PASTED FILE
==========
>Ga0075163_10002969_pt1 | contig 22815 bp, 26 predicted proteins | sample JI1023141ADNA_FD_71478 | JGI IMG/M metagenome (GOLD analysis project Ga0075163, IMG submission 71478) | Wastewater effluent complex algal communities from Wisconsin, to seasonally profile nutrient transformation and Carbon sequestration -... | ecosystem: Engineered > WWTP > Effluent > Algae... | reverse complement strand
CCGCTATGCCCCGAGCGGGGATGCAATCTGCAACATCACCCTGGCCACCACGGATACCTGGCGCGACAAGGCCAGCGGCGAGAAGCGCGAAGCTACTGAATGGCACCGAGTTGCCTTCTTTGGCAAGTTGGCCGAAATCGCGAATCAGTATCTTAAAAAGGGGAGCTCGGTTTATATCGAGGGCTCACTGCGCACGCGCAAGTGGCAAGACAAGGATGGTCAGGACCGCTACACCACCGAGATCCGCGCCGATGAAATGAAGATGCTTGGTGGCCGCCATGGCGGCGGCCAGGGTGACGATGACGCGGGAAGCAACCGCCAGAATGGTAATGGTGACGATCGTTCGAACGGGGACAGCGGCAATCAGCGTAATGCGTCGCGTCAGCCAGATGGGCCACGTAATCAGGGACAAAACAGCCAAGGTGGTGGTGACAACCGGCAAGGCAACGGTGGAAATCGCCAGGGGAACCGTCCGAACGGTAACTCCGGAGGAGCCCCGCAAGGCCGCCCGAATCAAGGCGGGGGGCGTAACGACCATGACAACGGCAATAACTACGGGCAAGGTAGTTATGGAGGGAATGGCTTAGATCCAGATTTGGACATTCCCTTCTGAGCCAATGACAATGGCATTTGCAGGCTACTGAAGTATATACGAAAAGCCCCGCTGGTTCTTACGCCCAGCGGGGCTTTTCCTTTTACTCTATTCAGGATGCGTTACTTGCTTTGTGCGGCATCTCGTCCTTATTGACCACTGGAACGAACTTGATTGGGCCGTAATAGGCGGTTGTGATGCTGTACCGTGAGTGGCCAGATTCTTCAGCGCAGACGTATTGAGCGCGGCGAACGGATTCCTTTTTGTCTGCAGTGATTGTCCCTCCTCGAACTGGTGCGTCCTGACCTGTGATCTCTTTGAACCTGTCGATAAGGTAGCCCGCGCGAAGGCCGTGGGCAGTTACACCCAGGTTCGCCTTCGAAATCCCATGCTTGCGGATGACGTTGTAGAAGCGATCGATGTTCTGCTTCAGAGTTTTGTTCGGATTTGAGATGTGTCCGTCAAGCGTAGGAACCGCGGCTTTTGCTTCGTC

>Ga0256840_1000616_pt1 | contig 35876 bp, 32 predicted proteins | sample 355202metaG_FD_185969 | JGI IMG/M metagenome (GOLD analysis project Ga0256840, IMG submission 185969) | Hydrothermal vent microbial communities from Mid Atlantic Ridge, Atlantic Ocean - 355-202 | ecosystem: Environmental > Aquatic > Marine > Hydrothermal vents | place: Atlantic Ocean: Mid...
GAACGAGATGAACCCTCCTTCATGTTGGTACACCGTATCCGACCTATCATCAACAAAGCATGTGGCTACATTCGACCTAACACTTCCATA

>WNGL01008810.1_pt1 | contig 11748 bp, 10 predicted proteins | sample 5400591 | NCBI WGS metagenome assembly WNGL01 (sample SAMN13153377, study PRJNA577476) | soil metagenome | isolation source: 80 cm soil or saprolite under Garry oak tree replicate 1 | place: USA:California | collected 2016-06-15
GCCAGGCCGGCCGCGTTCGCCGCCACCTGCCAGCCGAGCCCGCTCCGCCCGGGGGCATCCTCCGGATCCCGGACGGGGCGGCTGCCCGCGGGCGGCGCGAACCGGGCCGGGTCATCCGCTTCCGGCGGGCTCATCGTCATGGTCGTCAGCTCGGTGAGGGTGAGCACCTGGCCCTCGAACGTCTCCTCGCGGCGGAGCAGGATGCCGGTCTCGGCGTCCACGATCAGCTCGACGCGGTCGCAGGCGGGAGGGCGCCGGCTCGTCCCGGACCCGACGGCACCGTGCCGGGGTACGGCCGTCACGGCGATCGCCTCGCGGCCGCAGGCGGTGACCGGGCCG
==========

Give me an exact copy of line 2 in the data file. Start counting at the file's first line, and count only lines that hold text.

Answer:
CCGCTATGCCCCGAGCGGGGATGCAATCTGCAACATCACCCTGGCCACCACGGATACCTGGCGCGACAAGGCCAGCGGCGAGAAGCGCGAAGCTACTGAATGGCACCGAGTTGCCTTCTTTGGCAAGTTGGCCGAAATCGCGAATCAGTATCTTAAAAAGGGGAGCTCGGTTTATATCGAGGGCTCACTGCGCACGCGCAAGTGGCAAGACAAGGATGGTCAGGACCGCTACACCACCGAGATCCGCGCCGATGAAATGAAGATGCTTGGTGGCCGCCATGGCGGCGGCCAGGGTGACGATGACGCGGGAAGCAACCGCCAGAATGGTAATGGTGACGATCGTTCGAACGGGGACAGCGGCAATCAGCGTAATGCGTCGCGTCAGCCAGATGGGCCACGTAATCAGGGACAAAACAGCCAAGGTGGTGGTGACAACCGGCAAGGCAACGGTGGAAATCGCCAGGGGAACCGTCCGAACGGTAACTCCGGAGGAGCCCCGCAAGGCCGCCCGAATCAAGGCGGGGGGCGTAACGACCATGACAACGGCAATAACTACGGGCAAGGTAGTTATGGAGGGAATGGCTTAGATCCAGATTTGGACATTCCCTTCTGAGCCAATGACAATGGCATTTGCAGGCTACTGAAGTATATACGAAAAGCCCCGCTGGTTCTTACGCCCAGCGGGGCTTTTCCTTTTACTCTATTCAGGATGCGTTACTTGCTTTGTGCGGCATCTCGTCCTTATTGACCACTGGAACGAACTTGATTGGGCCGTAATAGGCGGTTGTGATGCTGTACCGTGAGTGGCCAGATTCTTCAGCGCAGACGTATTGAGCGCGGCGAACGGATTCCTTTTTGTCTGCAGTGATTGTCCCTCCTCGAACTGGTGCGTCCTGACCTGTGATCTCTTTGAACCTGTCGATAAGGTAGCCCGCGCGAAGGCCGTGGGCAGTTACACCCAGGTTCGCCTTCGAAATCCCATGCTTGCGGATGACGTTGTAGAAGCGATCGATGTTCTGCTTCAGAGTTTTGTTCGGATTTGAGATGTGTCCGTCAAGCGTAGGAACCGCGGCTTTTGCTTCGTC